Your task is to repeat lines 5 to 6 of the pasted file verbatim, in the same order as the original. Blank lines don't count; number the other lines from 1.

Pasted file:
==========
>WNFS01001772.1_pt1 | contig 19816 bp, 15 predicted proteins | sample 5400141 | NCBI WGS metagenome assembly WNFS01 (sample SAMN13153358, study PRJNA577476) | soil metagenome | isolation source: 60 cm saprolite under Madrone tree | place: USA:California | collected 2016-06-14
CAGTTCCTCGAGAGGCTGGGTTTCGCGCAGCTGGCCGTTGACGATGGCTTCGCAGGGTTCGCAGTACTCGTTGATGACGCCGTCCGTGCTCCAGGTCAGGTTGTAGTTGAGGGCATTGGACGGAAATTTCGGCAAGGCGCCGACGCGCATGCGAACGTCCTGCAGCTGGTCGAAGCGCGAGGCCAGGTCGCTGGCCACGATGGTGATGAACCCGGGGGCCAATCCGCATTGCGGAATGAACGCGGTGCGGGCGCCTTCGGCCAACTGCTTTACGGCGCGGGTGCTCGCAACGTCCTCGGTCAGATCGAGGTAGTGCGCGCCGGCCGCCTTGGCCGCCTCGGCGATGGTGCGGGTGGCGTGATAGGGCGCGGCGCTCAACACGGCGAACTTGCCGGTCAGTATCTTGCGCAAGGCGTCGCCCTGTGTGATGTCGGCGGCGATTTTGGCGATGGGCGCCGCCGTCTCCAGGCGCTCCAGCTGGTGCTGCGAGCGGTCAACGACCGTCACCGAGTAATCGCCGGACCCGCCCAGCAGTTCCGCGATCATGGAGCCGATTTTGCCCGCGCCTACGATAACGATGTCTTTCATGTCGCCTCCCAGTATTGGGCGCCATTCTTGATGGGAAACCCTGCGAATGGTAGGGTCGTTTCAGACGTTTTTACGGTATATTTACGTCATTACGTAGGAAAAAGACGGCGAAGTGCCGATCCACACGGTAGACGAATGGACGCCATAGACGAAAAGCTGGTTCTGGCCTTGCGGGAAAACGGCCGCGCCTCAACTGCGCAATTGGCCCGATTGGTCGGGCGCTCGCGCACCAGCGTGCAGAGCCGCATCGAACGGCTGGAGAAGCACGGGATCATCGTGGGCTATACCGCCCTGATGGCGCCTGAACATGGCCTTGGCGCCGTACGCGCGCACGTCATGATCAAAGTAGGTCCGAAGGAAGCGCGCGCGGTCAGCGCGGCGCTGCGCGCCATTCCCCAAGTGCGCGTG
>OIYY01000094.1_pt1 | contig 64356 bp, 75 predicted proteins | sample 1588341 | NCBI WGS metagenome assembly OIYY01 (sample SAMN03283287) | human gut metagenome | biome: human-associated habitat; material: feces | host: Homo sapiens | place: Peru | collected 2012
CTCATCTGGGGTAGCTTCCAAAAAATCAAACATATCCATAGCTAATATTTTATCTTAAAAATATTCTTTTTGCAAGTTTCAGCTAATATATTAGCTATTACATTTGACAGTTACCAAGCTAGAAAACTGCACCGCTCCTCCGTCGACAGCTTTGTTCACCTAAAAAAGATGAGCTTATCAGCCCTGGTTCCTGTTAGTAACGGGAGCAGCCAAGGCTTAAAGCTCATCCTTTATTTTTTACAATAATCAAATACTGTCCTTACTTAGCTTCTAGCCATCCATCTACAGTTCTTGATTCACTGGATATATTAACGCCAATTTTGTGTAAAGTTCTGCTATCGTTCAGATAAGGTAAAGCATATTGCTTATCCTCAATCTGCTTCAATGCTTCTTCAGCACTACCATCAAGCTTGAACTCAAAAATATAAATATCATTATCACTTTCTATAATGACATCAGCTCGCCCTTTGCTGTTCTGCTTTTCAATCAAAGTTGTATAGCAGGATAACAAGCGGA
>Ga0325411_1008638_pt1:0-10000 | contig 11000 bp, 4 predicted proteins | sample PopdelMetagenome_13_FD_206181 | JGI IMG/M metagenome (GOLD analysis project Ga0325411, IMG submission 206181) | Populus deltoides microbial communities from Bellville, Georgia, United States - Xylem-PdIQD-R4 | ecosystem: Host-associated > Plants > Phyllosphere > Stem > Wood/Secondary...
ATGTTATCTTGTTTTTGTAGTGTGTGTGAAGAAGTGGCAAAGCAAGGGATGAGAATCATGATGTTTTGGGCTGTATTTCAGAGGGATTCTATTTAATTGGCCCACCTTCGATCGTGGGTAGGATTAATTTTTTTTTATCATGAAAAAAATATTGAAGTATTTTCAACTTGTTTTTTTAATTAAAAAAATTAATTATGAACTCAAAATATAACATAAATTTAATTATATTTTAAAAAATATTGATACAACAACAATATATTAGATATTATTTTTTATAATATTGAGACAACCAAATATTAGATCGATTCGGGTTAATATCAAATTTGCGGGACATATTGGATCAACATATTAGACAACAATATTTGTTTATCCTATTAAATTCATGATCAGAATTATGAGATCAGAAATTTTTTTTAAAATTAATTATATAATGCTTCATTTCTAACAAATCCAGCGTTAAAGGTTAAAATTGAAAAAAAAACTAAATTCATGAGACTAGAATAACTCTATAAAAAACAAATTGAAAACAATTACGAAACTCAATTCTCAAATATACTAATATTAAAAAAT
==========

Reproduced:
>Ga0325411_1008638_pt1:0-10000 | contig 11000 bp, 4 predicted proteins | sample PopdelMetagenome_13_FD_206181 | JGI IMG/M metagenome (GOLD analysis project Ga0325411, IMG submission 206181) | Populus deltoides microbial communities from Bellville, Georgia, United States - Xylem-PdIQD-R4 | ecosystem: Host-associated > Plants > Phyllosphere > Stem > Wood/Secondary...
ATGTTATCTTGTTTTTGTAGTGTGTGTGAAGAAGTGGCAAAGCAAGGGATGAGAATCATGATGTTTTGGGCTGTATTTCAGAGGGATTCTATTTAATTGGCCCACCTTCGATCGTGGGTAGGATTAATTTTTTTTTATCATGAAAAAAATATTGAAGTATTTTCAACTTGTTTTTTTAATTAAAAAAATTAATTATGAACTCAAAATATAACATAAATTTAATTATATTTTAAAAAATATTGATACAACAACAATATATTAGATATTATTTTTTATAATATTGAGACAACCAAATATTAGATCGATTCGGGTTAATATCAAATTTGCGGGACATATTGGATCAACATATTAGACAACAATATTTGTTTATCCTATTAAATTCATGATCAGAATTATGAGATCAGAAATTTTTTTTAAAATTAATTATATAATGCTTCATTTCTAACAAATCCAGCGTTAAAGGTTAAAATTGAAAAAAAAACTAAATTCATGAGACTAGAATAACTCTATAAAAAACAAATTGAAAACAATTACGAAACTCAATTCTCAAATATACTAATATTAAAAAAT